A Jamaican national who married a Caymanian was charged with bigamy after the document showing he was divorced from his first wife proved to be fake.
However, after Justice Charles Quin learned that staff members of Jamaica’s Supreme Court had been prosecuted for issuing fraudulent documents, he accepted that the defendant had made a genuine mistake and found him not guilty. Justice Quin also stated that the matter of the false document was very serious and he would be bringing it to the notice of the Supreme Court of Jamaica.
The defendant was accused of going through a ceremony of marriage which was void because it took place while he was still married to his first wife.
Crown counsel Candia James and defense attorney Dennis Brady agreed on the basic facts. The defendant had married a woman in Jamaica in 2007. He came to Cayman to work, met someone he cared about and filed divorce proceedings in 2010 before the Supreme Court of Jamaica. The divorce petition was on the basis that the marriage had broken down irretrievably. The defendant sent his relatives money to pay for a lawyer and the filing fees.
On Sept. 7, 2011, he was granted a divorce nisi, meaning that unless there was some unresolved problem, the divorce would become final after six weeks. In other words, Justice Quin noted, some time around the end of October 2011, the divorce could become absolute. In fact, the defendant received what was purportedly a certificate saying the divorce was absolute in February 2012.
The document was signed by a judge and attorney. It had the correct cause number and ground for divorce; the court seal was embossed on it.
Mr. Brady argued that there was no reason for his client to believe that the certificate was anything other than authentic. His marriage to his Caymanian wife took place in April 2012.
Mr. Brady called on his associate, attorney Crister Brady, to give evidence. Crister Brady, called to the bar in Cayman earlier this year, told the court he had been an attorney in Jamaica and worked in the office of clerk of court in the parish of Manchester for seven years. Asked if he ever had to determine the authenticity of a document, he replied, “Yes, more often than I’d like to.”
He said he was aware of documents emanating from the justice system that were not genuine. He produced news articles relating to two members of a court staff who were accused of operating from the court, collecting money to speed up proceedings for a fee. He was aware of two people from the Supreme Court who were arrested and charged; he thought they had received sentences of five years.
Crister Brady cited a current case of his own, noting that he had his client’s permission to do so. He said he had a document purportedly signed by a judge whom he knew. He had seen the judge’s signature hundreds of times and could say that the document was not signed by that judge. “If it were not for the signature, I would think it’s authentic,” he said.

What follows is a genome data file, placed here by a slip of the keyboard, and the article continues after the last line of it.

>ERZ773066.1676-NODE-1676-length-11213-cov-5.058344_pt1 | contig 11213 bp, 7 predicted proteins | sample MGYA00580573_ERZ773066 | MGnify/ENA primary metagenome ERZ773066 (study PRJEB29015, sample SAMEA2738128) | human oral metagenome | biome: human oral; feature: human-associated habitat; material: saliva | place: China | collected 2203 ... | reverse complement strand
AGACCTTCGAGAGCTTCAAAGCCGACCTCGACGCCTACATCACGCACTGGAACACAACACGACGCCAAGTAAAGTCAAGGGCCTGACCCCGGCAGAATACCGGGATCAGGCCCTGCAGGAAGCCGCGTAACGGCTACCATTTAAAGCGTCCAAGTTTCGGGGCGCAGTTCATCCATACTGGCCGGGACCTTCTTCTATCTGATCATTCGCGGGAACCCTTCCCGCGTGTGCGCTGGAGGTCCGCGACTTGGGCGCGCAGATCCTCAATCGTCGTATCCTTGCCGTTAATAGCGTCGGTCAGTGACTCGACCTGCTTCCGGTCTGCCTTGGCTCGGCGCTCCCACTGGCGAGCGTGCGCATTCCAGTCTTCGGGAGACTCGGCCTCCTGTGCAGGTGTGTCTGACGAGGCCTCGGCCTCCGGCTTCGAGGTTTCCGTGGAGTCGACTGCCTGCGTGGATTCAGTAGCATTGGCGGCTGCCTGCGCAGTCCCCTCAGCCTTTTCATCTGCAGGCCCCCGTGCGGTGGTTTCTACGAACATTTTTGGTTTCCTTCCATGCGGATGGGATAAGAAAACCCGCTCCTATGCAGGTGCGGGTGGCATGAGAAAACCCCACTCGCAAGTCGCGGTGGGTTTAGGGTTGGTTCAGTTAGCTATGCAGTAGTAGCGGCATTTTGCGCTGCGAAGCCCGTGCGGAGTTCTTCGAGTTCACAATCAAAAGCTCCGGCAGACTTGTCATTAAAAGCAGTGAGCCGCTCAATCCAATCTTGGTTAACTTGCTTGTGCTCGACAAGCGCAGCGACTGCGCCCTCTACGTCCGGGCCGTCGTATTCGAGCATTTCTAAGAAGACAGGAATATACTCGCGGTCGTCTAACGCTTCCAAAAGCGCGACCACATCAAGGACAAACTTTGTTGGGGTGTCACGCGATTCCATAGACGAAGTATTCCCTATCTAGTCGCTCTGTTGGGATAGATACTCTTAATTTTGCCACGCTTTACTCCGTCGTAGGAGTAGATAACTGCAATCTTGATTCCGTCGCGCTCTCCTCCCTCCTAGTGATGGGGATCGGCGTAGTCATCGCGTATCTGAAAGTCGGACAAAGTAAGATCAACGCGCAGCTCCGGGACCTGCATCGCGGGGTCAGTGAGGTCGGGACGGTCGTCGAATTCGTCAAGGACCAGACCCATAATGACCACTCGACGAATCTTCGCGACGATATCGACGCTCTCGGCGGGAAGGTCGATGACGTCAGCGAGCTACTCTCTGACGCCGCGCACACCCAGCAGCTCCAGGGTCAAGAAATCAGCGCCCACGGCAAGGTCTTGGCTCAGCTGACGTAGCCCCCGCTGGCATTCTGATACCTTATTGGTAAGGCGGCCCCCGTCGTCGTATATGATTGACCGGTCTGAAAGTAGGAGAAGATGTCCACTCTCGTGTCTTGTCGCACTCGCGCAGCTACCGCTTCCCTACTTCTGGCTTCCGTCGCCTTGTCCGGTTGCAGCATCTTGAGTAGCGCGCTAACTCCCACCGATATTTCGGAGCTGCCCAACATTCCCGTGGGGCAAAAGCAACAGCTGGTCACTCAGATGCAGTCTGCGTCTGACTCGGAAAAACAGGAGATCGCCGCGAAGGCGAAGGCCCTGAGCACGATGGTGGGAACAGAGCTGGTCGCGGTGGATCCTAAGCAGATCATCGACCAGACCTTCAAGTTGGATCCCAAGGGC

Returning to the case Justice Quin was hearing, Mr. Brady was shown the bogus divorce decree issued in 2012 and the authentic decree issued in 2013. “The fake one looks as real as the authentic one,” he told the court.
Justice Quin asked him if he was aware of court officials initiating this corrupt practice. “That is quite probable,” Mr. Brady replied.
“It’s such a shame,” the judge commented. ”Our links with Jamaica are very strong. Jamaica enjoys the highest reputation … It’s quite tragic to see how people can poison the administration of justice.”
Ms. James asked if Mr. Brady could say who would have initiated the production of the fake document. He said there was no way to know.
She asked if the corrupt practice was well known, so that people who wanted to take advantage of it could do so; he agreed.
Ms. James said the court could infer from the circumstances that the defendant was complicit in the making of the document. He wanted to marry and was in the process of being rolled over so he would have had to leave Cayman for at least a year. She said the logical inference was that the defendant had orchestrated matters that led to the false decree document.
Dennis Brady emphasized that the defendant genuinely believed in the authenticity of the document. “A deed does not make a man guilty unless his mind be guilty,” he quoted.
To say the defendant was complicit in the making of the false document was speculation, Mr. Brady argued. The couple had been dating for three years and wanted to be married. It was not a commercial venture just so he could stay on the island. He pointed out that Cayman’s Immigration Department had accepted the document in granting the defendant the right to reside and work on the basis that he was married to a Caymanian.
Justice Quin said the defendant and his wife had impressed him as witnesses of truth.
The judge found that the man did honestly believe he was divorced and the Crown had not discharged its burden of proof. His verdict was therefore not guilty.